Hellish Water

By: David Bradley

The water from Hell poisoning West Bengal

In 1962, when the first deep tube-well was sunk in the district of Nadia, West Bengal, the people cried `Away, away, the water from Hell is coming out!'. But as more tube-wells sprang up, the dusty villages throughout the region began to rely on them as their sole source of water during the long, hot days of the dry season. However, a team of environmental scientists from Jadavpur University, Calcutta, headed by Dipankar Chakraborti has unearthed an insidious, subterranean threat that is turning the dream of constant fresh water into a nightmare.

 Since 1988, after sporadic cases of arsenic poisoning were reported, Chakraborti and his team have travelled from village to village in West Bengal analysing the drinking water from thousands of tube-wells. What they have found in the drinking water strikes fear into the hearts of the villagers. Chakraborti's team have discovered arsenic - the deadly mineral element of murder and medicine - in quantities some twenty to thirty times higher than is regarded as `safe' by the World Health Organisation in the drinking water of hundreds of thousands of people living in villages along the river Ganga. According to Chakraborti `Those affected by the arsenic were easily recognisable', he says, `they have inflamed eyes, skin lesions, gangrene and skin growths'; the tell-tale signs of arsenic poisoning. `The victims are often ostracised from social life because of their symptoms many villagers seeing the effects as the wrath of God', he adds.

During their studies, thirteen members of the group have so far carried out door to door surveys in 321 villages and found that almost 800 000 people are drinking arsenic contaminated water, they encountered over 175 000 victims with obvious visible symptoms, most of which indicate the late stages of arsenic poisoning. Many others had internal damage, such as enlargement of the liver, which is not immediately apparent without medical examination. If their findings are extrapolated to the whole region, more than 30 million people could slowly be dying from a natural disaster they cannot even see. Not one of the villages studied by the team was entirely free from contamination.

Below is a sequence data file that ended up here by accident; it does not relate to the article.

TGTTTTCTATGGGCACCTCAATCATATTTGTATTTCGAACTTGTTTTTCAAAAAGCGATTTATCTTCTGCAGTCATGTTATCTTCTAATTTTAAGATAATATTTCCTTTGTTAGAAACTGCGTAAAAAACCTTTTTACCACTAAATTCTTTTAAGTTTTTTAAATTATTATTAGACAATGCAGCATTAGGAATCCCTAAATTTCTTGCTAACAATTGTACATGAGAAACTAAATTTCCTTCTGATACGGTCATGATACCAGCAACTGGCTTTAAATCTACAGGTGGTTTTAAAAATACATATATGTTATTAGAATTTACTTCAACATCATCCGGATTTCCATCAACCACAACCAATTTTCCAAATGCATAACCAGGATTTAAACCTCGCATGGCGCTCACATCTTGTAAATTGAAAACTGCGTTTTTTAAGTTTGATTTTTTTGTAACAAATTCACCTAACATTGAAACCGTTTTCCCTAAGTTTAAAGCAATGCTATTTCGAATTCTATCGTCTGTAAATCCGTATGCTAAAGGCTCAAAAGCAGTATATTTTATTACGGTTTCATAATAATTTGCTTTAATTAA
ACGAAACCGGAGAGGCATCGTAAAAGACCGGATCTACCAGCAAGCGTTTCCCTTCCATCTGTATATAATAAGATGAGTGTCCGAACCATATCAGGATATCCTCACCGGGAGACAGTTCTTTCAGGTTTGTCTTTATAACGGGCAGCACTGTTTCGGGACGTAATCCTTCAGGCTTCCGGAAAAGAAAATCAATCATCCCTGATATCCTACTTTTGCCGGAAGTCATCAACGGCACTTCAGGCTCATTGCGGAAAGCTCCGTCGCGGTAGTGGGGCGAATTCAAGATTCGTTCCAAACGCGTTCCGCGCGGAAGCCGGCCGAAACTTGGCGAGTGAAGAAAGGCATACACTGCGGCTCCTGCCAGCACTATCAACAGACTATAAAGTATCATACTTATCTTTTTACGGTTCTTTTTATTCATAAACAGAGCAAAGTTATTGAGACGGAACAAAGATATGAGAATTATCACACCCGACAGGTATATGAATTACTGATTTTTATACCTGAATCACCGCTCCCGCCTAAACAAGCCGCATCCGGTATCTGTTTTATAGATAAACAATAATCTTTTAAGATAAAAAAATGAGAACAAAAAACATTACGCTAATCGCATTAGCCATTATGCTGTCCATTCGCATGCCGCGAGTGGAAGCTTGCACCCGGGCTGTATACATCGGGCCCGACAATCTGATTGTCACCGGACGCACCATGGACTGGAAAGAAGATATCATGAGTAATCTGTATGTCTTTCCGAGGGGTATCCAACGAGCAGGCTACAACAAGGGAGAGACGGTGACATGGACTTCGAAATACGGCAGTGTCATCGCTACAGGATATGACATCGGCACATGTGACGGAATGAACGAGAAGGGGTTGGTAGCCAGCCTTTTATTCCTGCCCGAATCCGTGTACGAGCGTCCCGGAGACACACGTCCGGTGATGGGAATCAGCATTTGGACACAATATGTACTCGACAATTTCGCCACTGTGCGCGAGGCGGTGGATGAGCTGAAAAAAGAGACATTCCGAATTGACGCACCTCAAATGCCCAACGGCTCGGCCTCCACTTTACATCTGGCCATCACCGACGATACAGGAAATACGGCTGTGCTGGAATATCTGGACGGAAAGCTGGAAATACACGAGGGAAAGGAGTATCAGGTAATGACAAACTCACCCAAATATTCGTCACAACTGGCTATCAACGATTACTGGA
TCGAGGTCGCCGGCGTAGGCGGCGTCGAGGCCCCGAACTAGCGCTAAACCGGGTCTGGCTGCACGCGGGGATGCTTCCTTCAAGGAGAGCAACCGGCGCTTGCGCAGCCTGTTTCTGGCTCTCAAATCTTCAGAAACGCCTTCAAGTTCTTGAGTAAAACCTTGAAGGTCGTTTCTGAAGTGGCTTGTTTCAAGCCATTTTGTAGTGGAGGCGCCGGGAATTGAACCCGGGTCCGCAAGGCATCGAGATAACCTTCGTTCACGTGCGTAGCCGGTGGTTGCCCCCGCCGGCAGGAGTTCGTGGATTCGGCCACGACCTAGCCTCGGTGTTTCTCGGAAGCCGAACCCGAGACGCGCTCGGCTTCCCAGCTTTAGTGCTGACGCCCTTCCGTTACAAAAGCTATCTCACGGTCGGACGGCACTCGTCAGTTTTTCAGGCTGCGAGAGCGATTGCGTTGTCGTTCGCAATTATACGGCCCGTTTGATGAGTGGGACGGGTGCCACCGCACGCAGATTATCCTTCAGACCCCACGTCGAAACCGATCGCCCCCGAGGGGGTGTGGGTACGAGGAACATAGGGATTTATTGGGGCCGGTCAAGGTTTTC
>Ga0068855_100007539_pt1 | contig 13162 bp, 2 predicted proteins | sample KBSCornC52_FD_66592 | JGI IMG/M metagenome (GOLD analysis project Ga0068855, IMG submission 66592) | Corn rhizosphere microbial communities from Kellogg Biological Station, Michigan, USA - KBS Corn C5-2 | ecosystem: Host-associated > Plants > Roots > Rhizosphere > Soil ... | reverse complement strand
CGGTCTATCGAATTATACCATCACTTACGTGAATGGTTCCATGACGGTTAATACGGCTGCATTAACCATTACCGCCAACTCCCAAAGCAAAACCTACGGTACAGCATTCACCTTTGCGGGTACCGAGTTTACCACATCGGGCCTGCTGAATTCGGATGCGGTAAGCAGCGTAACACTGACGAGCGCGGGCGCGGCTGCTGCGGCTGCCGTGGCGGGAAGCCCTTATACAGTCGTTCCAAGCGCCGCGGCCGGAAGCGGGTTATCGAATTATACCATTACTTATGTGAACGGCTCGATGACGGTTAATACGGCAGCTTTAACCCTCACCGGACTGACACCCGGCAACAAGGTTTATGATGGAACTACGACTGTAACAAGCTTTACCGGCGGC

Arsenic, in the form of insoluble salts, occurs naturally in the bedrock that underlies much of West Bengal's 88000 square kilometres. Under normal conditions the ground water stays relatively free of arsenic in a soluble form. According to Chakraborti, however, ground water is the main source of water and the ever-increasing demands of farming, water for dairy animals and domestic use, has somehow affected the geology of the area allowing arsenic to dissolve out of the bedrock and leach into the ground water - perhaps as normally wet rock dries and oxidises. `Millions of cubic metres are drawn for irrigation each year in this area and agriculture relies on this source totally except during the three months of the rainy season', he says.

Arsenic, like lead and other heavy metals stays in the body for months because there is no mechanism for the body to eliminate it quickly, although it is very slowly removed in hair, nails and skin. A small, regular intake gradually builds up in the body until it reaches poisonous levels. Arsenic attacks all living tissue, many victims suffer early damage to blood vessels, which reduces the flow of blood to and from their organs and so speeds up the damage to other tissues - death is almost inevitable. Chakraborti adds that slow arsenic poisoning, is made even more tragic by the fact that its effects are accelerated by undernourishment.

The researchers believe the tube-wells, which are usually less than 450 feet deep are unsafe because they draw water from the most contaminated layers of rock. They have found that one such well in Malda district spews out 153 kilograms of arsenic each year. The team recommend boring to at least 500 feet and that careful, regular monitoring of water from these wells should be carried out.

Until recently, the poisoning was largely ignored by the authorities but as the extent of this natural disaster has gradually surfaced and seems to be increasing some money is being provided for these deeper tube-wells. This is only a stop gap measure, however, as the needs of the growing 30 million population in this region of West Bengal an eighth the size of the UK, are rising all the time. Over the course of their studies the team found that tube-wells free from arsenic one year were almost certainly be contaminated by the next. They have seen at least a twenty percent increase in incidence of arsenic poisoning each year since they began, they believe the likelihood of 500 feet tube-wells staying free of arsenic for long is not high.

The long-term solution would be to curb the over-use of underground water but what do the people do for water then? According to Chakraborti West Bengal has huge tracts of wetland that are neglected as a water source and that average rainfall is the highest in India (80 inches each year) but this is not conserved. `Well-planned wetland management is essential - now!' he says. `We need to know what alternative sources of water we can exploit and for that we need scientific and economic input from the rest of the world, he adds.

The problem may not be limited to West Bengal but surrounding areas too. According to Chakraborti, `We have some evidence that certain areas in neighbouring Bangladesh are likewise affected although they are unaware of the problem.' Other regions with similar underground geology and a reliance on tube-wells may also suffer the effects of the water from hell.
This is a version of an article I wrote for The Guardian in 1995, considering it's now more than ten years since the issue was first brought to the attention of the UK public, very little progress has been made.